The life expectancy of the average American born in 2011 was 78.7 years, according to the U.S. Centers for Disease Control and Prevention, up from about 50 at the turn of the last century. The average lifespan has increased by more than a decade since 1950, but rising obesity rates threaten to take a toll on this progress.

“In studying the rate of death among adults younger than age 50, we found that there was no improvement among men who were overweight or obese as teenagers,” newswise quotes one of the study’s authors, Amir Tirosh, MD, PhD, of the Division of Endocrinology at the Brigham and Women’s Hospital in Boston, MA. “In fact, the mortality rate among overweight and obese teenagers i…

Grunt, Groan and Push Your Way Through Exercise? You'll Lose More

I've been hearing for some time that short, fast spurts of exercise are the best way to lose weight and stay in shape.  You can jog eight miles but if it takes you a couple of hours (as it might, me), it's all for naught.  But run a mile in seven minutes and now you're talking.  It's not the quantity, it's the quality, or so they say.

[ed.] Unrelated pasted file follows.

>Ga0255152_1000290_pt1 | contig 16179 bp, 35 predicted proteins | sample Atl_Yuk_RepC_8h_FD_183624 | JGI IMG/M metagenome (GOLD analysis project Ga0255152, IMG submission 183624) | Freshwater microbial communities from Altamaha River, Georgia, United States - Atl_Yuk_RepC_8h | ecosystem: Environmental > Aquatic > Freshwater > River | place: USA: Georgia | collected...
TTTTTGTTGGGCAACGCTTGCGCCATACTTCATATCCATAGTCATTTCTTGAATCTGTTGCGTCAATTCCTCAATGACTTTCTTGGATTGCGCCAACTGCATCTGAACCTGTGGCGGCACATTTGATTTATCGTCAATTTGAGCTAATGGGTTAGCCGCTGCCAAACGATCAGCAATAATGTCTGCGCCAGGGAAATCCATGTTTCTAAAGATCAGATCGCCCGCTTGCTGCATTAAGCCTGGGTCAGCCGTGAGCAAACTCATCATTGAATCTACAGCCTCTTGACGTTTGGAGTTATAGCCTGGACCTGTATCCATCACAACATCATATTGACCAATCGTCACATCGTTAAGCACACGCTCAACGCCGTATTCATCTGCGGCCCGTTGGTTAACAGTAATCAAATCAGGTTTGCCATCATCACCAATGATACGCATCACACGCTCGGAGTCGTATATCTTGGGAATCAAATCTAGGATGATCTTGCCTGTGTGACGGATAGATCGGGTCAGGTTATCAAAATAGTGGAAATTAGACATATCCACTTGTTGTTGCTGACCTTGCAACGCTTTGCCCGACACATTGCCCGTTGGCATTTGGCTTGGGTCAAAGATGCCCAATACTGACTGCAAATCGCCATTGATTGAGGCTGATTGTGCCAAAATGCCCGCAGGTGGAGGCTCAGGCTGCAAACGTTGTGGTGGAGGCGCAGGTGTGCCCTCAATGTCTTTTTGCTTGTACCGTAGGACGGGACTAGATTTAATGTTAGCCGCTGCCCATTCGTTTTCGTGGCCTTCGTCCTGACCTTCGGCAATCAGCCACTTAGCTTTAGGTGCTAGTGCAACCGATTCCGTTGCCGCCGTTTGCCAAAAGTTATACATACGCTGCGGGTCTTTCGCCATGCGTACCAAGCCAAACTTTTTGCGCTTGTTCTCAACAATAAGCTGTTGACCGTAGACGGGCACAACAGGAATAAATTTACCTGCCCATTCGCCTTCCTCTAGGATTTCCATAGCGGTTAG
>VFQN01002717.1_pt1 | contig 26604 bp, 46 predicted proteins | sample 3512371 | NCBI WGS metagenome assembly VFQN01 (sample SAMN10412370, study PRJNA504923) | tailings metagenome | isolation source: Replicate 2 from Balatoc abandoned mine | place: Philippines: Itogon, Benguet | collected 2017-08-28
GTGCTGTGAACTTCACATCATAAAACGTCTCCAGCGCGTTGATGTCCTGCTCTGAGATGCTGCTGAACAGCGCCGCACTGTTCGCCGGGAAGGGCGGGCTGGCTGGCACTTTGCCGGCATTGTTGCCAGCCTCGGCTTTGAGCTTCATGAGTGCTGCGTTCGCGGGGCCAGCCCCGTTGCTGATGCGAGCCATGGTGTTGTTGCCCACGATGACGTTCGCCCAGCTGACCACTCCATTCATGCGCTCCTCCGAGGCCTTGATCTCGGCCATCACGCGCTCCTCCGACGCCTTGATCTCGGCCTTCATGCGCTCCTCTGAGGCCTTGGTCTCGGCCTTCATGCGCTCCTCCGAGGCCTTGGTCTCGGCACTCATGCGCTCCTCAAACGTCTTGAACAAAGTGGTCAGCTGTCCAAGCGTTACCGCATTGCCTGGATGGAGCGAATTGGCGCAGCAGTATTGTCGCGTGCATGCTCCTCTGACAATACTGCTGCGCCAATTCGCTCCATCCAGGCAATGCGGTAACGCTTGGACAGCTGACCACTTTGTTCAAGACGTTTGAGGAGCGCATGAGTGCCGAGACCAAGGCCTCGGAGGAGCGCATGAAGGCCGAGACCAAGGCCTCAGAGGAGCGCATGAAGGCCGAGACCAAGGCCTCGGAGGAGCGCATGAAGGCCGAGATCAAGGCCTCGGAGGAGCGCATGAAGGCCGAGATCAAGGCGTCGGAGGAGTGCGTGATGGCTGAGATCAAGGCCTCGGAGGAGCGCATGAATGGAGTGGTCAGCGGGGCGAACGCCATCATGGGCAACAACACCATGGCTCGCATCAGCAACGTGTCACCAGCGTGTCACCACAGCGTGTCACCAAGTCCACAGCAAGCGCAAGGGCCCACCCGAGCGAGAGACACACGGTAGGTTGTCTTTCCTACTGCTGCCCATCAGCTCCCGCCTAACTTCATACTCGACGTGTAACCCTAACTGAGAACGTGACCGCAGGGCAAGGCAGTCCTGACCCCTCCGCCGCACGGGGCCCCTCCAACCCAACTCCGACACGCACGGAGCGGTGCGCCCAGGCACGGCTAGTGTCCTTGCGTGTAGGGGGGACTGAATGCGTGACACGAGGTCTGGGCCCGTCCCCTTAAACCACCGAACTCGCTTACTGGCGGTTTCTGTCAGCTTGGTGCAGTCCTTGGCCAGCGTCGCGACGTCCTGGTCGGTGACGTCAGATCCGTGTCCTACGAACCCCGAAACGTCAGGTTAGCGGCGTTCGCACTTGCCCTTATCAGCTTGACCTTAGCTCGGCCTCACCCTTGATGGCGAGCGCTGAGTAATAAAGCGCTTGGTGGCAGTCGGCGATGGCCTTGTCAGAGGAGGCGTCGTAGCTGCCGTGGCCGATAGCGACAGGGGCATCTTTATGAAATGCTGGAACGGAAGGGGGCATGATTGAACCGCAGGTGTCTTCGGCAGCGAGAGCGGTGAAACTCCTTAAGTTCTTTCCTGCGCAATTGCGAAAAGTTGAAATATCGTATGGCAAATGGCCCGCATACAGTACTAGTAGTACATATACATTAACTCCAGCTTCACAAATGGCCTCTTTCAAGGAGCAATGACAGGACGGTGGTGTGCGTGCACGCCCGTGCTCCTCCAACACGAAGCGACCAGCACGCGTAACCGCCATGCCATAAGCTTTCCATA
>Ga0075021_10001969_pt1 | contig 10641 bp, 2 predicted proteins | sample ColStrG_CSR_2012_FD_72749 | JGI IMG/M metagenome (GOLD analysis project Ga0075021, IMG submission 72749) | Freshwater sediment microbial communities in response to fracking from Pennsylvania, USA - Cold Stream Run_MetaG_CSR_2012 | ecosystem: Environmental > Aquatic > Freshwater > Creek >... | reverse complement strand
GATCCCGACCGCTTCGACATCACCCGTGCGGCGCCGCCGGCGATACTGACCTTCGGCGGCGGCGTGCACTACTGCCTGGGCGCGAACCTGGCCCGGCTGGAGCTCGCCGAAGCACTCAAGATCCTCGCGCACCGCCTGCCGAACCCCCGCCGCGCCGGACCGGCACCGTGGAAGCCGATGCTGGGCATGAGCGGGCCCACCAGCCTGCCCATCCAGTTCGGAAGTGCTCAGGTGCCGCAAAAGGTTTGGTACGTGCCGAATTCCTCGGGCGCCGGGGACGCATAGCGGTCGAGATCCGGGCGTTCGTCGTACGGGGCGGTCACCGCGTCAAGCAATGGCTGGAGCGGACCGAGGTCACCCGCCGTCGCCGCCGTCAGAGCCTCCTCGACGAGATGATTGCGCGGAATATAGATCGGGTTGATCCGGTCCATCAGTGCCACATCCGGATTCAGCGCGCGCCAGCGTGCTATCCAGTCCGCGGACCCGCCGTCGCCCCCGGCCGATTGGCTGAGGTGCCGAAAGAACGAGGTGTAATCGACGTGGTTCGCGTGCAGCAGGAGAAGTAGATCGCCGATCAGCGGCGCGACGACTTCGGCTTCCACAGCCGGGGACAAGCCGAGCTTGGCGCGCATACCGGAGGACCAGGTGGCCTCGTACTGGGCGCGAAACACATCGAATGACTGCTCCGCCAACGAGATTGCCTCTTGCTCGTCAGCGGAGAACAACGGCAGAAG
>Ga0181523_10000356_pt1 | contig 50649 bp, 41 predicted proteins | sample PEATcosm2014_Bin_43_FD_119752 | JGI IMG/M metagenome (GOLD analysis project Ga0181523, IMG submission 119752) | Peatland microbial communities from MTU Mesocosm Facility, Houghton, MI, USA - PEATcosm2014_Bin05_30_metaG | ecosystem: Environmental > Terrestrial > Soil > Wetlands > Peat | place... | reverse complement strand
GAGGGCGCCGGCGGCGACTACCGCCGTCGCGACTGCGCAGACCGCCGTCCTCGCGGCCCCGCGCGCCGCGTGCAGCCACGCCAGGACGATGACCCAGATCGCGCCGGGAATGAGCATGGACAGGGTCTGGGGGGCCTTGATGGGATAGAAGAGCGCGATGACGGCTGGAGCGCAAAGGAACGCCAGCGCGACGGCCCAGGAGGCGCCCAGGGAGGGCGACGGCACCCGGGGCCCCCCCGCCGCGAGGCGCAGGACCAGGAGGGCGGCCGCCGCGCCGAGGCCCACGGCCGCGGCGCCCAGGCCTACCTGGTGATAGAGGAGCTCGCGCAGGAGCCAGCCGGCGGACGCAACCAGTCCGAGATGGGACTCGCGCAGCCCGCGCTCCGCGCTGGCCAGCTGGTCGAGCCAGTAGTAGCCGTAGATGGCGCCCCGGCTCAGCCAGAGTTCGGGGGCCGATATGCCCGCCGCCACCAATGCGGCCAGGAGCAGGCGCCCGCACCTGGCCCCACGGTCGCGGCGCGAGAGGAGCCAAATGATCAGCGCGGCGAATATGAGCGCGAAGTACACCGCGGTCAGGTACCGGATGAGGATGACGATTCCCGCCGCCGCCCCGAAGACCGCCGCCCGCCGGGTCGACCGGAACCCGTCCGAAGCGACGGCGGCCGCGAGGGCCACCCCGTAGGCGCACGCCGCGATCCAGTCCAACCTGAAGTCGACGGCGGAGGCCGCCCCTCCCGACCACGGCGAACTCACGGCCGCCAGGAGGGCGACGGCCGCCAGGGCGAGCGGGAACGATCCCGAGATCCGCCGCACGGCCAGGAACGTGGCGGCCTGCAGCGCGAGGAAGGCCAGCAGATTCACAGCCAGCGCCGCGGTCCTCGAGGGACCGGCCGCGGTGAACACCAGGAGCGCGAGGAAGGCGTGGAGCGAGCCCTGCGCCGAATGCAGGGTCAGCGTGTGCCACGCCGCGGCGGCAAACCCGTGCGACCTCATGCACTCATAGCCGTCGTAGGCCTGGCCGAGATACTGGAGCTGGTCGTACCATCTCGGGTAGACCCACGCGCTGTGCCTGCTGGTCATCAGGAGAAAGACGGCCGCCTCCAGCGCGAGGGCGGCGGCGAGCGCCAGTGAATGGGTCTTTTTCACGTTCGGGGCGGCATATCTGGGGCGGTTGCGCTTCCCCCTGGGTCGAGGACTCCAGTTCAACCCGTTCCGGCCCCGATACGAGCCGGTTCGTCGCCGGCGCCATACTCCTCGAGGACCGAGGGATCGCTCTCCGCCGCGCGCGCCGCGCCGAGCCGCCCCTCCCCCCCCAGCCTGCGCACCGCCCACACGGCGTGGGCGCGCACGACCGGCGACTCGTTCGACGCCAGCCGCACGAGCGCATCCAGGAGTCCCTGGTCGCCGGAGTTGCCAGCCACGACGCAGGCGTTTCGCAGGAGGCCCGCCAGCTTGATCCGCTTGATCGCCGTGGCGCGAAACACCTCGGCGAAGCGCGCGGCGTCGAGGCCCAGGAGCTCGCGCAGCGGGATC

Now a doctor is saying that "just 20 seconds of grunting, groaning and pushing your way through the pain, even in business attire will make you not only skinnier but healthier," according to ABC News Nightline. They're talking, of course, about high-intensity interval training.

I do zumba (ok, so it's in the pool and easier), but every other short set of exercise is high-intensity. You can do it as fast or as slow as you want but I try to keep my knees up in the jogging and kicking parts and when we "rocket" (jump to the ceiling), I try to go straight up, and fast.

But can one minute total three times a week r…

World's Best Diet? Or Just the Way You Should Always Eat?

An expert has compared all the popular diets out there -- llow carb, low fat, low glycemic, Mediterranean, Paleo and vegan -- against a regular old "mixed, balanced" diet.

And guess which one won?  You guessed it.  The old three-square-meals a day version, consisting of plant and animal foods, or as he puts it, "a diet comprising 'preferentially minimally processed foods direct from nature and food made up of such ingredients, ... mostly plants, and ... in which animal foods are themselves the products, directly or ultimately, of pure plant foods.'"

According to youbeauty.com, it's not that the other diets (or, as Weight Watchers, which despises the word, calls it, "a new way of eating"), are bad.